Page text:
The devastated mother and aunt of a five-year-old boy called Isaac believed to be dead in the Grenfell Tower fire has spoken of their shock and grief after “losing everything” in the disaster.
Genet Shawo, 38, said she has been housed in a different hotel each night with her husband and three-year-old son Lucas since the blaze hit the tower block in west London, where the family lived on the 18th floor.
Her husband has told Lucas that Isaac “has gone to god”. The family are now concerned over whether they will be offered suitable accommodation in north Kensington, where her younger son still attends school.
Anger has been directed at the Government after the fire at the 24-storey block on Wednesday morning claimed at least 30 lives – a number expected to rise sharply.
Ms Shawo said emergency service workers had come to the flat at around 1.30am and told them to stay inside.
“Lots of people escaped, but the firefighters said: ‘stay inside’,” she told The Independent. “I don’t know the firefighters’ rules, I thought they might know how the building is built. Do they want people to burn alive?”
The terrified family stayed inside for an hour and a half and opened the living room window, she said. At around 3am, neighbours knocked on their door and they went down the stairs together.
“It was very difficult to see, very dark and with smoke,” she said. A neighbour was holding Isaac’s hand, but the pair became separated and Ms Shawo said she found herself outside with Lucas and her husband. “I said ‘where’s Isaac’, but he said ‘I lost him’,” she said.
“I need to be in one place, I can’t move every day. I don’t know how long I’ll be in the place I’m in tonight.”
She added: "Where is the Government? We can't see them, where are they in this very bad time?"
Ms Shawo’s sister Maseret Chawa, 39, added: “She has lost everything and needs somewhere to stay. Yesterday she was in a hotel near Ladbroke Grove station; today she has to move to another hotel in High Street Kensington.
“It’s not local – we have to be around here. We don’t have a car.”
Under heavy police guard, Theresa May visited St Clement’s Church, a community hub that has been offering support to residents since the fire – but was greeted by angry crowds, who shouted “coward” as she left via a side door, again, without facing the public.
Inside the church, the Prime Minister announced a £5m fund for emergency supplies, food and clothing.
The church said it had already received an overwhelming number of donations and was this afternoon asking people to take them to charity centres elsewhere.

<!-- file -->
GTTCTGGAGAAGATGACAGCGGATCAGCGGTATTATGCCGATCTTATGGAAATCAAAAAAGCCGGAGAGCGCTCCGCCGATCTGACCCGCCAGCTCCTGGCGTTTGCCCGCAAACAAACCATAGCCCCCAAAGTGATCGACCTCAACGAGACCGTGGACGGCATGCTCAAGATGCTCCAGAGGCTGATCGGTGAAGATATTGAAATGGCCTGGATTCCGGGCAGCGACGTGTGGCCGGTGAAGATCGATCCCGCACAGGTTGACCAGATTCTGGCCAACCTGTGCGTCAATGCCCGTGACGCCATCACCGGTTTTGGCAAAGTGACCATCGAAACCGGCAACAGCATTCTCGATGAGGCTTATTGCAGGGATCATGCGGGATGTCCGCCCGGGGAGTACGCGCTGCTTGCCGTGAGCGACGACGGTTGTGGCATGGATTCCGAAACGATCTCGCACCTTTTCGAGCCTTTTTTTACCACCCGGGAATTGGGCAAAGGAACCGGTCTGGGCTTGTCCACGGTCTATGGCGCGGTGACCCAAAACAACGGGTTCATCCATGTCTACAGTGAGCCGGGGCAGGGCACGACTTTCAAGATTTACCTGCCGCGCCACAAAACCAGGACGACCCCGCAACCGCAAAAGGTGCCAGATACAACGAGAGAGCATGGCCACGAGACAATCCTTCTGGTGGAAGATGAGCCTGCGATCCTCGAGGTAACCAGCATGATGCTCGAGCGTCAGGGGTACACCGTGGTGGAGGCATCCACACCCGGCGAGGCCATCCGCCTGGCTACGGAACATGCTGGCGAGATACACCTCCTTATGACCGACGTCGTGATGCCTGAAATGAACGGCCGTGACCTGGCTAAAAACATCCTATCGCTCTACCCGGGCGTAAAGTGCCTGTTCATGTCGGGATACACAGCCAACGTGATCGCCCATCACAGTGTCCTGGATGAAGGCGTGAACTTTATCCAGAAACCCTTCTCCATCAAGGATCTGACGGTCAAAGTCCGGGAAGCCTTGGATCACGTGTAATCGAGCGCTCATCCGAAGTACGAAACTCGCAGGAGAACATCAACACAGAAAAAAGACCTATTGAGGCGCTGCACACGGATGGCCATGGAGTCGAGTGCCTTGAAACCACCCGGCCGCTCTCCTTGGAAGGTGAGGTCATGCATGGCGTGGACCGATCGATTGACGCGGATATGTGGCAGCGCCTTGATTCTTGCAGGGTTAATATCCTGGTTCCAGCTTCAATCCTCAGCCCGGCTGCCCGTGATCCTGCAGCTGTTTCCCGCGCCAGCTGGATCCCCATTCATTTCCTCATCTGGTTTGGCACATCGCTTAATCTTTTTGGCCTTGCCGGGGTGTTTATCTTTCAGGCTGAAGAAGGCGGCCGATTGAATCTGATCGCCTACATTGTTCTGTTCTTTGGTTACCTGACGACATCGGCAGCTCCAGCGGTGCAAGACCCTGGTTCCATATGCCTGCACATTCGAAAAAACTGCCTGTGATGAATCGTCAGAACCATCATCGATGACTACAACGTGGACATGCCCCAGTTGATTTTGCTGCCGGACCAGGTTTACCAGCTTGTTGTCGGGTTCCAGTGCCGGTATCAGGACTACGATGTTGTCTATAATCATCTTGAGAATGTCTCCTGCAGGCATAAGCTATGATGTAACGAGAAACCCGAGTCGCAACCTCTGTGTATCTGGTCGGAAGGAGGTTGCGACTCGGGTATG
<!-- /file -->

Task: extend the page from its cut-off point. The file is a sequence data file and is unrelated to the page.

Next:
A fraught atmosphere filled the streets surrounding the block in the June heat, with survivors waiting for news of loved ones, volunteers offering support and locals speaking of their anger at how such a travesty was allowed to take place.
One distraught relative wore a T-shirt emblazoned with images and details of 12-year-old Jessica Urbano, who is still missing.
Near the police cordon where emergency service workers are working to excavate the remains of the block, a car with flowers on the bonnet carried a printed poster of its owner, now believed to be dead.
Larry Castro, 60, who has lived in Grenfell Tower for 26 years, lived on the 17th floor. He has since been staying in a hotel in Earl’s Court.
“The fire spread so quickly, like they’d put gasoline on it,” said Larry Castro, 60, who has lived in Grenfell Tower for 26 years and whose flat was on the 17th floor. He has since been staying in a hotel in Earl’s Court.
Mr Castro said he was sleeping next to his girlfriend when the flat’s smoke alarm went off and they saw fire coming in from the exterior window. They left the building immediately, leaving everything behind.
“The Government, until now they have offered no support. They’ve given us £500. But that’s nothing. We can buy trousers. We said we’ll wait, but when will we know? When? They won’t give us an exact date.”
Reece Saint, 23, who lives two streets away, said: “I don’t understand why Theresa May came. She’s abandoned all communities like this, not just here. It’s different class people that are suffering. I know four or five people from Grenfell Tower who are dead. I don’t know anyone who survived.”
On a day when angry residents stormed Kensington Town Hall and protesters shouted at the Prime Minister, Mr Saint warned that protests could turn soon violent.
“Now it’s all love and prayer, but soon it will turn into, maybe like a war zone. Riots might start, worse than before,” he said.
“It's hugely important for families to stay in the local area. There are tight networks here. There was a promise they would be able to stay in the local area, but how many options there actually are remains to be seen to enable that to happen,” said Father Alan Everett of St Clement.
“There's an area that's been evacuated including the surrounding accommodation. Grenfell Tower will eventually have to be demolished, and something else will be built.
"I have no idea how long that will take, so the people who have to be rehoused, that will take some time. Whether people be able to be rehoused on a temporary basis locally is an open question.”
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